The Ongoing Crusade for Toll Road Privatization The Toll "Ogres" are out to get us! The Alternative to Toll Roads: An Adequate and Unrestrained Gasoline Tax BOTTOM-LINE: Toll Roads are NOT cost-effective
A fuel tax, a.k.a. gasoline tax, is a sales tax imposed on the sale of fuel. The fuel tax in Texas is currently set at 20¢/gal since being raised to that amount in 1991.
As in most instances throughout the U.S. the fuel tax collected in Texas is dedicated to the building and maintenance of roadways; however, often it is 60-percent of the tax revenue that goes toward this effort while 40-percent of the collection is used for more general purposes, e.g., public and/or higher education. Consequently, much of the revenue is diverted to other interests.
We are told by Governor Rick Perry and the Texas Department of Transportation (TxDOT) that there is a vast shortage in the revenue for building and maintaining roadways and that the only method to improve that shortage is to generate toll roads.
TxDOT continues to whine about its lack of revenue, yet it has spent more than a reported $9 MILLION of taxpayer dollars to promote and advertise its toll roads.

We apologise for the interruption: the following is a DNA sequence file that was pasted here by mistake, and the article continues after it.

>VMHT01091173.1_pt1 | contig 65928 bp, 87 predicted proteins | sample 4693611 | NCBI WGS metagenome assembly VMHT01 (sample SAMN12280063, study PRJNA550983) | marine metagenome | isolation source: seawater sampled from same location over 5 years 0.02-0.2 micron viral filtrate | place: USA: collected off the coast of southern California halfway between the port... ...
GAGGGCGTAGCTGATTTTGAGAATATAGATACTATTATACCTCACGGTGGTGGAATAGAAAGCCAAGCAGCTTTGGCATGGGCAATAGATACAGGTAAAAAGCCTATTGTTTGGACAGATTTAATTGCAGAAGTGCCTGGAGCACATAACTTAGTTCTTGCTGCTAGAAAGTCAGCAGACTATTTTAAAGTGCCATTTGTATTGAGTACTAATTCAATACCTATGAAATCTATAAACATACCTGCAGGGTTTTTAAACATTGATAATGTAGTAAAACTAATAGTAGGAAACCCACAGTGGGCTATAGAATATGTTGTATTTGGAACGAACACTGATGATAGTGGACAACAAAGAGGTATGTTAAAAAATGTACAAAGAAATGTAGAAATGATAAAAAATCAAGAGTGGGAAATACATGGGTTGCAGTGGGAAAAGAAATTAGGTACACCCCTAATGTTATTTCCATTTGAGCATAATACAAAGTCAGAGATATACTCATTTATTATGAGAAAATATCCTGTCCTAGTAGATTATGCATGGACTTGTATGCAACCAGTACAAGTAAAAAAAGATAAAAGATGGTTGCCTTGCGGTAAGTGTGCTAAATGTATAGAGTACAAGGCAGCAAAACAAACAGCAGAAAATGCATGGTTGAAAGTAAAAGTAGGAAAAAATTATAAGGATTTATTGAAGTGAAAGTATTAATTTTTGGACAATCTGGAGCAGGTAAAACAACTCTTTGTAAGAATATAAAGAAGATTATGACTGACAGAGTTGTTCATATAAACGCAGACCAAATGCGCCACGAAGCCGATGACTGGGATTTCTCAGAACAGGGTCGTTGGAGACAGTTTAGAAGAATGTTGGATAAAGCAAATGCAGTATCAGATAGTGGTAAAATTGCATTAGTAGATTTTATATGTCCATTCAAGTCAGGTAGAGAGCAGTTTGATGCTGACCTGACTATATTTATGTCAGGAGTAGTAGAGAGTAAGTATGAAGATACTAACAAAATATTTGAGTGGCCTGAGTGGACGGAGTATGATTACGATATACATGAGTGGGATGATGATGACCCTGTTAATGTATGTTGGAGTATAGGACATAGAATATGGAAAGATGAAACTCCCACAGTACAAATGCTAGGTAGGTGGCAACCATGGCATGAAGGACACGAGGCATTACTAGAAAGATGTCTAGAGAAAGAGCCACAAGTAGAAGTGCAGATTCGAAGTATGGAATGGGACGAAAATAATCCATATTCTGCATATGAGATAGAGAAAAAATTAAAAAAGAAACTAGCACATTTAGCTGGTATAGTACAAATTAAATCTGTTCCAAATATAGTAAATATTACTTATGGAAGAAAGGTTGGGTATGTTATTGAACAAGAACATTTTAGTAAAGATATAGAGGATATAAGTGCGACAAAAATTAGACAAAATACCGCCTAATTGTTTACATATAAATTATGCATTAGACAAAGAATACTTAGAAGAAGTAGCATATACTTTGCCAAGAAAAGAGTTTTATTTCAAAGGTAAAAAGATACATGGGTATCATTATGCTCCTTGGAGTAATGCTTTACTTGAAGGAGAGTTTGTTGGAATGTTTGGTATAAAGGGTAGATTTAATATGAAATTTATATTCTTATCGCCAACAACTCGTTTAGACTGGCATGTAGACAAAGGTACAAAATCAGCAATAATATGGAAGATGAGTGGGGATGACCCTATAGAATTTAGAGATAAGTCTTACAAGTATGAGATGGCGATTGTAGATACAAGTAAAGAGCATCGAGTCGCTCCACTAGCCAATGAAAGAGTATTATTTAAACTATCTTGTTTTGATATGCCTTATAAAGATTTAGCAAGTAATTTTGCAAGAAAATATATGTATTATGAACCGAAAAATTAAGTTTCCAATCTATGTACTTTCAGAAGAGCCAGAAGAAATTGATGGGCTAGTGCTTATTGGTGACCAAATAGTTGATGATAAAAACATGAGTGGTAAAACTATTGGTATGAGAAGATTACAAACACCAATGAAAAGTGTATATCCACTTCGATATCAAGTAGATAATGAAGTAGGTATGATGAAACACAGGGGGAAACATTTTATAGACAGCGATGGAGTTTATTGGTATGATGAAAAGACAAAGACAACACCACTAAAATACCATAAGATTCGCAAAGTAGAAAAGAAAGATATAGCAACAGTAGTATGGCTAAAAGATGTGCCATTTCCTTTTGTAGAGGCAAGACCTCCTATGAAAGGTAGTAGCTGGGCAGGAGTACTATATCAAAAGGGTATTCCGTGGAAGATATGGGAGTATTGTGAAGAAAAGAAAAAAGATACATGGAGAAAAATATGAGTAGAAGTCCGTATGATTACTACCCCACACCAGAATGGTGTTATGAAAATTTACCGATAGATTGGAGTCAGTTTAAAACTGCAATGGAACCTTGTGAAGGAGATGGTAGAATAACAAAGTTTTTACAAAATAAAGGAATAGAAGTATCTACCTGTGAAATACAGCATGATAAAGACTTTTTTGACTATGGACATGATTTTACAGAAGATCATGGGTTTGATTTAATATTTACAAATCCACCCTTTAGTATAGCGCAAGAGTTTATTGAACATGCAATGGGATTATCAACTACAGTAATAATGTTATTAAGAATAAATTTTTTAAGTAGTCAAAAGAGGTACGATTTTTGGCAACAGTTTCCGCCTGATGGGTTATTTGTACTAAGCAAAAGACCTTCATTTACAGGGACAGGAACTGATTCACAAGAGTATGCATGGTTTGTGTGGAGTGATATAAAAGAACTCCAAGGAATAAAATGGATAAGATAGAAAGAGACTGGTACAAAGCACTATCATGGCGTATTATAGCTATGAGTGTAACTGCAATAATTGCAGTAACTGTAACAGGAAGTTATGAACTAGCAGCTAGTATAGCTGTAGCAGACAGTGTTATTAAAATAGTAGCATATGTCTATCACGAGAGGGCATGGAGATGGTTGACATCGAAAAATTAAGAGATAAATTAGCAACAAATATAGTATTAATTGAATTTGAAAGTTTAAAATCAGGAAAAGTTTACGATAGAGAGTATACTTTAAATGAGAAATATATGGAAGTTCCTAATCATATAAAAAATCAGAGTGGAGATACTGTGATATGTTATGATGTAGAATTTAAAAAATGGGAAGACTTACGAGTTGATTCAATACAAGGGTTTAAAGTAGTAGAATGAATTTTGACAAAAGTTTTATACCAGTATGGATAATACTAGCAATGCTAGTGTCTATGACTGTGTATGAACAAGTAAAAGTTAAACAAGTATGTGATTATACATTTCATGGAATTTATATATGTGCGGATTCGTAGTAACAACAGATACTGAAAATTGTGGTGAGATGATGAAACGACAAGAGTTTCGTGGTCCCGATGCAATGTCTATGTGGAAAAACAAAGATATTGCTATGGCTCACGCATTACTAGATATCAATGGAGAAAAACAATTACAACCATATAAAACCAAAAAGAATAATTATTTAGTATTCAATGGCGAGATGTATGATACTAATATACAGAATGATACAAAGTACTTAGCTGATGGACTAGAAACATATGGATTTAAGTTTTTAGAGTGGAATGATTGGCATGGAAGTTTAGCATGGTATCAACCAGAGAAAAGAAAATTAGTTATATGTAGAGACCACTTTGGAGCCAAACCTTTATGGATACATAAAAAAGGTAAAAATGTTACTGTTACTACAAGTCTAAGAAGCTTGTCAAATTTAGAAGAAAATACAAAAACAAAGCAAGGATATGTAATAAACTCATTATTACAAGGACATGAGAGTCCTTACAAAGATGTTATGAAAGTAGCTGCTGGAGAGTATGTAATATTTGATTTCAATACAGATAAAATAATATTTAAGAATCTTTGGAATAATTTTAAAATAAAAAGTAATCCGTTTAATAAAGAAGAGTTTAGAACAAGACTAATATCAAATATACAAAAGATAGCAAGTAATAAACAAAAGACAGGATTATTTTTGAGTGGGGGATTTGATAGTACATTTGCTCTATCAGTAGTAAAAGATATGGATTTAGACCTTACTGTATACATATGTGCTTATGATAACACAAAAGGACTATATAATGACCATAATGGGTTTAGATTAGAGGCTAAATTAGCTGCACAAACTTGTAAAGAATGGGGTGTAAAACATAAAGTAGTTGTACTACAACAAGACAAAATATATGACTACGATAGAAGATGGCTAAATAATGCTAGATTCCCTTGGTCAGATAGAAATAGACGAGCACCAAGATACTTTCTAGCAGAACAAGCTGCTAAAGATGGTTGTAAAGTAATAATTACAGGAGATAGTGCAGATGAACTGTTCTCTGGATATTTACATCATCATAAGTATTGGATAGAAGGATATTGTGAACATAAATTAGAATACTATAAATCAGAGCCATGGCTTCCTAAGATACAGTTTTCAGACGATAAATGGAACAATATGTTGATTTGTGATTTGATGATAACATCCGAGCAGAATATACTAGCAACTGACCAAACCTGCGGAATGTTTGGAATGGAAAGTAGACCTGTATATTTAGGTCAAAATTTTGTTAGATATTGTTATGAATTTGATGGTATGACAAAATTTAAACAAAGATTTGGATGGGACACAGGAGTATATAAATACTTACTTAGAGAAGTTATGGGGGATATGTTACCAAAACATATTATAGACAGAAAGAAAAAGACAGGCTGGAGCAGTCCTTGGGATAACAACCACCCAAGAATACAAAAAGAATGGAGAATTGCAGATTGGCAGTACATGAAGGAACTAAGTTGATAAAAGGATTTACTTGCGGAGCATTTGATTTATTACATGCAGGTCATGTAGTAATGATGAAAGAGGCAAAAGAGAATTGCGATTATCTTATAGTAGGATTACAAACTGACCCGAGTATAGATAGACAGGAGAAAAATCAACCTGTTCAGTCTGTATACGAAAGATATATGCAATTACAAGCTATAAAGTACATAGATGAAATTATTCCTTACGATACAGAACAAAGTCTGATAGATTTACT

In addition, TxDOT now is using tax dollars for "lobbying" the U.S. Congress to eliminate the current laws prohibiting placing tolls on already-paid-for interstate highways.
So, if TxDOT is in such dire straits financially why is it spending our taxdollars for reasons OTHER THAN building and maintaining Texas roadways?
Another reason given for the lack of sufficient revenue from the collection of gasoline taxes is that the tax rate has been frozen in Texas since 1991. The reason for the freeze is unknown, at least publicly. Perry has been instrumental during his 2 terms as governor in continuing the freeze, frequently stating that increasing the gas tax is NOT an option. Furthermore, the Texas GOP has kept a platform of “No new taxes” and has supported the governor in maintaining the freeze on gasoline taxes.